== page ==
This is our Amazon EC2 dashboard. With this dashboard, we’re actually going to jump into the next use case, which is another other public cloud. We’re looking at a multi-cloud environment. Obviously were using Azure Monitor already, so we’re going to be using Azure Monitor to Monitor all the Azure all the services themselves. We have an EC2 environment dashboard here that’s actually going to provide us with a health scores and information on the actual EC2 instances running in our AWS cloud.
We can see information very similar to what we were looking at in the VMware environment, but specifically for our AWS cloud. And if we take a look at some of the actual performance metrics example again, our EC2 instances seem to be up. They seem to be healthy. We have no issue with them. But maybe if we take a look at some of the actual performance metrics that were looking at… we can look at things like how much are we reading, how much are we writing. These can be important metrics to look at in EC2 when we’re trying to determine cost and which of these instances are going to be costing us the most money.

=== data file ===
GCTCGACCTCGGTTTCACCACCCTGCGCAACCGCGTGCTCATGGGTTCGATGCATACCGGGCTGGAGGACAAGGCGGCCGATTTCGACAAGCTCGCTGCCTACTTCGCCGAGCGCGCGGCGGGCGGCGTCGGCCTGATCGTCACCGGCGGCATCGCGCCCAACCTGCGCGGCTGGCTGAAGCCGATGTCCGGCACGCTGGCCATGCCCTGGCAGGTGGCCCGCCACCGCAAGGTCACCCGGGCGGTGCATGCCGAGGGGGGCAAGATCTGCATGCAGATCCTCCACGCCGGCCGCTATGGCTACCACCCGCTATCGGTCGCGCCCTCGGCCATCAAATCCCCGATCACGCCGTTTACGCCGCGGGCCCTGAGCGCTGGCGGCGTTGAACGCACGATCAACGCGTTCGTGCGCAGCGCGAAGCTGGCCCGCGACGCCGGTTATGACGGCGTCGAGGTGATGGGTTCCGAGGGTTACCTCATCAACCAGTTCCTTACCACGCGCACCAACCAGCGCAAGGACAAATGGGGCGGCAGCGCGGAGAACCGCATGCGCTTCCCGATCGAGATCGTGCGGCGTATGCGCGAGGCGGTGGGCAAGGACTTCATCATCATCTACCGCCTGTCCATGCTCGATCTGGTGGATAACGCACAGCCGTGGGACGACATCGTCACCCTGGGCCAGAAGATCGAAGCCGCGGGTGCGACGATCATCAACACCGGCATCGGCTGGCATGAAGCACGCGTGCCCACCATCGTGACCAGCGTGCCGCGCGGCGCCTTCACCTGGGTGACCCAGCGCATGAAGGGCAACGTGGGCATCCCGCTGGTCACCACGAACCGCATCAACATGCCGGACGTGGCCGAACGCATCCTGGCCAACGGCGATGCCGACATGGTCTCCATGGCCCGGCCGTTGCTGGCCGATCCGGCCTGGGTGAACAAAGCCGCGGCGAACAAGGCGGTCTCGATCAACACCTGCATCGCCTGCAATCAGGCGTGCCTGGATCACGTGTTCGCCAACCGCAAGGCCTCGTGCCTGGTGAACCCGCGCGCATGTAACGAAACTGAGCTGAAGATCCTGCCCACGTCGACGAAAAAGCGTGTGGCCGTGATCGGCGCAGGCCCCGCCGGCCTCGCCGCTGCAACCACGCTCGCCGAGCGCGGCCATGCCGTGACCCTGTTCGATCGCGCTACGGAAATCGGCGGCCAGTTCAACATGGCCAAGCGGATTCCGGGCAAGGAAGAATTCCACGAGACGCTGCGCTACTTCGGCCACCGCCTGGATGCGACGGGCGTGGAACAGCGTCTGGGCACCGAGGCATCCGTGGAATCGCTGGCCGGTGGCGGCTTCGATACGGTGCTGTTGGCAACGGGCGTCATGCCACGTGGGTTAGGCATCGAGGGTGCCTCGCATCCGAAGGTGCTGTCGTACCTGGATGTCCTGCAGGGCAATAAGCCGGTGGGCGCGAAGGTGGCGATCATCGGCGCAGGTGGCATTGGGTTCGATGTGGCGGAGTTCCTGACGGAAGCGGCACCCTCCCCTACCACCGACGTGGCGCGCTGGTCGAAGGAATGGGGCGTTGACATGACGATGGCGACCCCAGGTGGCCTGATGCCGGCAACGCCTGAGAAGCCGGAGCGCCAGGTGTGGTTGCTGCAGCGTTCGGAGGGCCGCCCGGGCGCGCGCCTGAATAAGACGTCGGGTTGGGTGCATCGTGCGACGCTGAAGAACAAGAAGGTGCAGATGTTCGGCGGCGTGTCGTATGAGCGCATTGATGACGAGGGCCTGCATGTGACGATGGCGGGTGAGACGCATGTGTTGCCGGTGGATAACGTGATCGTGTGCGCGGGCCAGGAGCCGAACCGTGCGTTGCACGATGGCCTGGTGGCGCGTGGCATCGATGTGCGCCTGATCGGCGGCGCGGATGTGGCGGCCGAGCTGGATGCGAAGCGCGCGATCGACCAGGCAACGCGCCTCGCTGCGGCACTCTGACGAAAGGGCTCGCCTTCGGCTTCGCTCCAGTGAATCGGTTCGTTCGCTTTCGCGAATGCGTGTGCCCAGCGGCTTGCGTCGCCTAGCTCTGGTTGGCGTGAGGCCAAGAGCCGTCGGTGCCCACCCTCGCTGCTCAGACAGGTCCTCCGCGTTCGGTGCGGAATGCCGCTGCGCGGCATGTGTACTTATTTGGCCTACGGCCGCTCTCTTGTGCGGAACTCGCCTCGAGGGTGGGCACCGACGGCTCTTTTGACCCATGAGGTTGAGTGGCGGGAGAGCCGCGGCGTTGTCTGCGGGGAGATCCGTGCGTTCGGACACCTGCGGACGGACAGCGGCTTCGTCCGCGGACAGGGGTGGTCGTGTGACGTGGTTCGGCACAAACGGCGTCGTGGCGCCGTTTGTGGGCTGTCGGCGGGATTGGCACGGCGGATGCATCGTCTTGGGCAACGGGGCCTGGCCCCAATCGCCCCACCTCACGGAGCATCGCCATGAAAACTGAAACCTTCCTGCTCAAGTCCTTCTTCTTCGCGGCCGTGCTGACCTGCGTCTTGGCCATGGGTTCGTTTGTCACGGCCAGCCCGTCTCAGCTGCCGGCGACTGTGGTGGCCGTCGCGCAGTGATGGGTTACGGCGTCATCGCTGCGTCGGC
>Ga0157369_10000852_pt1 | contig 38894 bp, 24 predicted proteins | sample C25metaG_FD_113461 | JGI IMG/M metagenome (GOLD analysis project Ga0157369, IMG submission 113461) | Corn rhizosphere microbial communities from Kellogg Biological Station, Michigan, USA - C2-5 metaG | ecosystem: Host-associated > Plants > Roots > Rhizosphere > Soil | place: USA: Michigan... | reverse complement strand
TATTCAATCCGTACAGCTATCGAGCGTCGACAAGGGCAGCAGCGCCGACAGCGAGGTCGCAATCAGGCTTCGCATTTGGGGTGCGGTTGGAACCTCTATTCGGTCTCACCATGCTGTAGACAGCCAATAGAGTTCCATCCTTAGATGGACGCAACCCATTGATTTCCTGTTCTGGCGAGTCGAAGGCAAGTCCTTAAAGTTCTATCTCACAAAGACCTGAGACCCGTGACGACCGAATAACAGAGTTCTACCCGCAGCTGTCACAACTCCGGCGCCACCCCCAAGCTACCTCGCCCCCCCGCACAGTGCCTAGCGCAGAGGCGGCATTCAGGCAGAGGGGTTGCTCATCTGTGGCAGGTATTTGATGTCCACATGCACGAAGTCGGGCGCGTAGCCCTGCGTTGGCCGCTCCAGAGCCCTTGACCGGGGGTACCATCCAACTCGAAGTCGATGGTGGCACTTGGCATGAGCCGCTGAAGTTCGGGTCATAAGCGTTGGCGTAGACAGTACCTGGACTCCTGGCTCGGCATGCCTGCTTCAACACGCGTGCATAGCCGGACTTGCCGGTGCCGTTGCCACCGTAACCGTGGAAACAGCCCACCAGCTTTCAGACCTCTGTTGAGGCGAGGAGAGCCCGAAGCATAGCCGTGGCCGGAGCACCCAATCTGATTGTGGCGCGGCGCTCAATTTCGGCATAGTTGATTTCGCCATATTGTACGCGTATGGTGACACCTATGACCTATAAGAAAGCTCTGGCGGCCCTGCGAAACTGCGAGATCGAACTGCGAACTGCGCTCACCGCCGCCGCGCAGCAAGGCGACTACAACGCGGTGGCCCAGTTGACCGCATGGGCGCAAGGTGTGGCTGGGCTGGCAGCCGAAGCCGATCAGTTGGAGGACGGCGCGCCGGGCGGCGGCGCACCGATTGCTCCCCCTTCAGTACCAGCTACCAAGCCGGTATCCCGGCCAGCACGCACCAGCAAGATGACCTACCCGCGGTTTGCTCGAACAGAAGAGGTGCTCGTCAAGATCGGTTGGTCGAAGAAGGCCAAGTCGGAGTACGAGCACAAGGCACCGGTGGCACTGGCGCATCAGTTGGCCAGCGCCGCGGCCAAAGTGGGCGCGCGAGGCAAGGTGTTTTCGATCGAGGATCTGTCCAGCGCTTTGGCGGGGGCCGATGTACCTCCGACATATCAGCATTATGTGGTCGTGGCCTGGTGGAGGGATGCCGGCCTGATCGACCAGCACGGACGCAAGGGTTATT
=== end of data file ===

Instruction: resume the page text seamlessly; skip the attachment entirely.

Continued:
On average, when we’re looking at reading, we’re looking at 1.4 million or 1.4, yeah, million bytes. But we have one right here on the bottom that’s much, much higher doing most of the reading, as we can see. Maybe we want to take a look at what’s going on in that EC2 instance. We also have our writing here. Very similar, right? We have one or two that are really doing most of the writing, and so maybe want to make sure that something’s not going out…you know really spinning out of control there, or going crazy because we want to be able to keep our cost down. Obviously, it might be okay, and so we can move on from there. And we’ll continue to go through some of the other EC2 metrics here, like status fail checks and CPU utilization. Just like we did on the VMware environment we’re looking at things like network, CPU properties, things like that that are available here as well.